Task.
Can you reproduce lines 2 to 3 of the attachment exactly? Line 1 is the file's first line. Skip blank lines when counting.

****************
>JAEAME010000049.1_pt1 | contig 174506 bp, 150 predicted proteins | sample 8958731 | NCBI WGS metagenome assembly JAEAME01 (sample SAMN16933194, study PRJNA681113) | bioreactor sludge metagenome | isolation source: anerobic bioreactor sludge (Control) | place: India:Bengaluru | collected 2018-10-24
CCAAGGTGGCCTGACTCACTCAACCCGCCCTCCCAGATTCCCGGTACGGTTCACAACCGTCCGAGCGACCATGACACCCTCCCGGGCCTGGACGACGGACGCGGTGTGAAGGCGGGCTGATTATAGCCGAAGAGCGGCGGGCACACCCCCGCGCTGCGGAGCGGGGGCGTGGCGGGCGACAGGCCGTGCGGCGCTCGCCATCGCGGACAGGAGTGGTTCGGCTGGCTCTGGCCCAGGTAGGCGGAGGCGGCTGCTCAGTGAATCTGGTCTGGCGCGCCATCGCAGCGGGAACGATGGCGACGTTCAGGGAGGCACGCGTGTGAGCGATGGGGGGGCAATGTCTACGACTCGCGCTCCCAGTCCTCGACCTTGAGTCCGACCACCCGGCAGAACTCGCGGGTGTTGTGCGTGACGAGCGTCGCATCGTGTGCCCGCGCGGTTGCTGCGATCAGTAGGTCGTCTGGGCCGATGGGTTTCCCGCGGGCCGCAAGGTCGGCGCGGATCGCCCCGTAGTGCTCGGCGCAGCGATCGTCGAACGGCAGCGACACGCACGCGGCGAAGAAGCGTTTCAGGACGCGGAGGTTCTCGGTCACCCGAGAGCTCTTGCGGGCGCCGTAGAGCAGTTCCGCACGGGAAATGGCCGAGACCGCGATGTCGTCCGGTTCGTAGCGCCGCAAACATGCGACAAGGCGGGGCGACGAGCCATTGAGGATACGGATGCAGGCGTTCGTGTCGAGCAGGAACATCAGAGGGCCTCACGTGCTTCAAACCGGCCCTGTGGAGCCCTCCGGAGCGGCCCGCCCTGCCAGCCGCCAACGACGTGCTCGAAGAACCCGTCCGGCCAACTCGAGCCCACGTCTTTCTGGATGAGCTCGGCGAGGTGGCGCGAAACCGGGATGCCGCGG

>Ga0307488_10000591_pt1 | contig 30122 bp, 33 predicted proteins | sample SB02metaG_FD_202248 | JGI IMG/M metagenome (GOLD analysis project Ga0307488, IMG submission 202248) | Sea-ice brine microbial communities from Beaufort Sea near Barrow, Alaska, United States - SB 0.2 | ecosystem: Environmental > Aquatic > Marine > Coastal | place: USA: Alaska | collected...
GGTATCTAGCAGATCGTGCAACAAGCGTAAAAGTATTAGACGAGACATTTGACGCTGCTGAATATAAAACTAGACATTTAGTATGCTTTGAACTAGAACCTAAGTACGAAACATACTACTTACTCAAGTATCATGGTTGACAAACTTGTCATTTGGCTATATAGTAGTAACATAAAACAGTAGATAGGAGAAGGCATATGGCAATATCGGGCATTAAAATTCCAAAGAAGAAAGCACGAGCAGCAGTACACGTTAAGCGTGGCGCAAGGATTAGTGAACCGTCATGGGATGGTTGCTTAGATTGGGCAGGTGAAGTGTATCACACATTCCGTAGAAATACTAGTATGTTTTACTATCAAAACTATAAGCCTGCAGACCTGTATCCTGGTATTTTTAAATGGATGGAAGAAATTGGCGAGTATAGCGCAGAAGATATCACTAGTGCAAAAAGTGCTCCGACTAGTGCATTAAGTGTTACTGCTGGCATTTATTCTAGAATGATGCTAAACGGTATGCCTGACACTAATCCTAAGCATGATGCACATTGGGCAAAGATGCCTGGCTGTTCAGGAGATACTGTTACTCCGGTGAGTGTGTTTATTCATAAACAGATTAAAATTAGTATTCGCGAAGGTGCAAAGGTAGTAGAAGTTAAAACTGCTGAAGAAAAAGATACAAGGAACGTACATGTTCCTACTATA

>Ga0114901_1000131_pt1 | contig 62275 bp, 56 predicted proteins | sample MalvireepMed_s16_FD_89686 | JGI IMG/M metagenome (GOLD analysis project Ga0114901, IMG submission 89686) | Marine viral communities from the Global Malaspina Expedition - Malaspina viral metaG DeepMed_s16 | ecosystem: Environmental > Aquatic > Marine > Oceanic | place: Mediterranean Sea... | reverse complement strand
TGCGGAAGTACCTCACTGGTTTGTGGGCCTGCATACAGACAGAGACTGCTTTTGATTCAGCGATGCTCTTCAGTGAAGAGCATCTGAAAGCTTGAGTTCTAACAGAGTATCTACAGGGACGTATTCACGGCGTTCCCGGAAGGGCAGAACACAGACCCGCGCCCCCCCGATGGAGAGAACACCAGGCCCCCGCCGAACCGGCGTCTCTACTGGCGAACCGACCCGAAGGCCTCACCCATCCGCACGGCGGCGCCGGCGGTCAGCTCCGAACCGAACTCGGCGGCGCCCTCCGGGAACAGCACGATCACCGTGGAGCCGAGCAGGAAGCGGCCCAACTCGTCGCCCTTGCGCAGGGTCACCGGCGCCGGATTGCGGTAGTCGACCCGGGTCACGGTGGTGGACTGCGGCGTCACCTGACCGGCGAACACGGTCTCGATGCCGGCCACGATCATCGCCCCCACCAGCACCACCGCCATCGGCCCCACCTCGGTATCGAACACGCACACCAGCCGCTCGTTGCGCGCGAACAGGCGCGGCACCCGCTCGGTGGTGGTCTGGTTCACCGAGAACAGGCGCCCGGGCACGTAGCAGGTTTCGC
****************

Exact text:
CCAAGGTGGCCTGACTCACTCAACCCGCCCTCCCAGATTCCCGGTACGGTTCACAACCGTCCGAGCGACCATGACACCCTCCCGGGCCTGGACGACGGACGCGGTGTGAAGGCGGGCTGATTATAGCCGAAGAGCGGCGGGCACACCCCCGCGCTGCGGAGCGGGGGCGTGGCGGGCGACAGGCCGTGCGGCGCTCGCCATCGCGGACAGGAGTGGTTCGGCTGGCTCTGGCCCAGGTAGGCGGAGGCGGCTGCTCAGTGAATCTGGTCTGGCGCGCCATCGCAGCGGGAACGATGGCGACGTTCAGGGAGGCACGCGTGTGAGCGATGGGGGGGCAATGTCTACGACTCGCGCTCCCAGTCCTCGACCTTGAGTCCGACCACCCGGCAGAACTCGCGGGTGTTGTGCGTGACGAGCGTCGCATCGTGTGCCCGCGCGGTTGCTGCGATCAGTAGGTCGTCTGGGCCGATGGGTTTCCCGCGGGCCGCAAGGTCGGCGCGGATCGCCCCGTAGTGCTCGGCGCAGCGATCGTCGAACGGCAGCGACACGCACGCGGCGAAGAAGCGTTTCAGGACGCGGAGGTTCTCGGTCACCCGAGAGCTCTTGCGGGCGCCGTAGAGCAGTTCCGCACGGGAAATGGCCGAGACCGCGATGTCGTCCGGTTCGTAGCGCCGCAAACATGCGACAAGGCGGGGCGACGAGCCATTGAGGATACGGATGCAGGCGTTCGTGTCGAGCAGGAACATCAGAGGGCCTCACGTGCTTCAAACCGGCCCTGTGGAGCCCTCCGGAGCGGCCCGCCCTGCCAGCCGCCAACGACGTGCTCGAAGAACCCGTCCGGCCAACTCGAGCCCACGTCTTTCTGGATGAGCTCGGCGAGGTGGCGCGAAACCGGGATGCCGCGG

>Ga0307488_10000591_pt1 | contig 30122 bp, 33 predicted proteins | sample SB02metaG_FD_202248 | JGI IMG/M metagenome (GOLD analysis project Ga0307488, IMG submission 202248) | Sea-ice brine microbial communities from Beaufort Sea near Barrow, Alaska, United States - SB 0.2 | ecosystem: Environmental > Aquatic > Marine > Coastal | place: USA: Alaska | collected...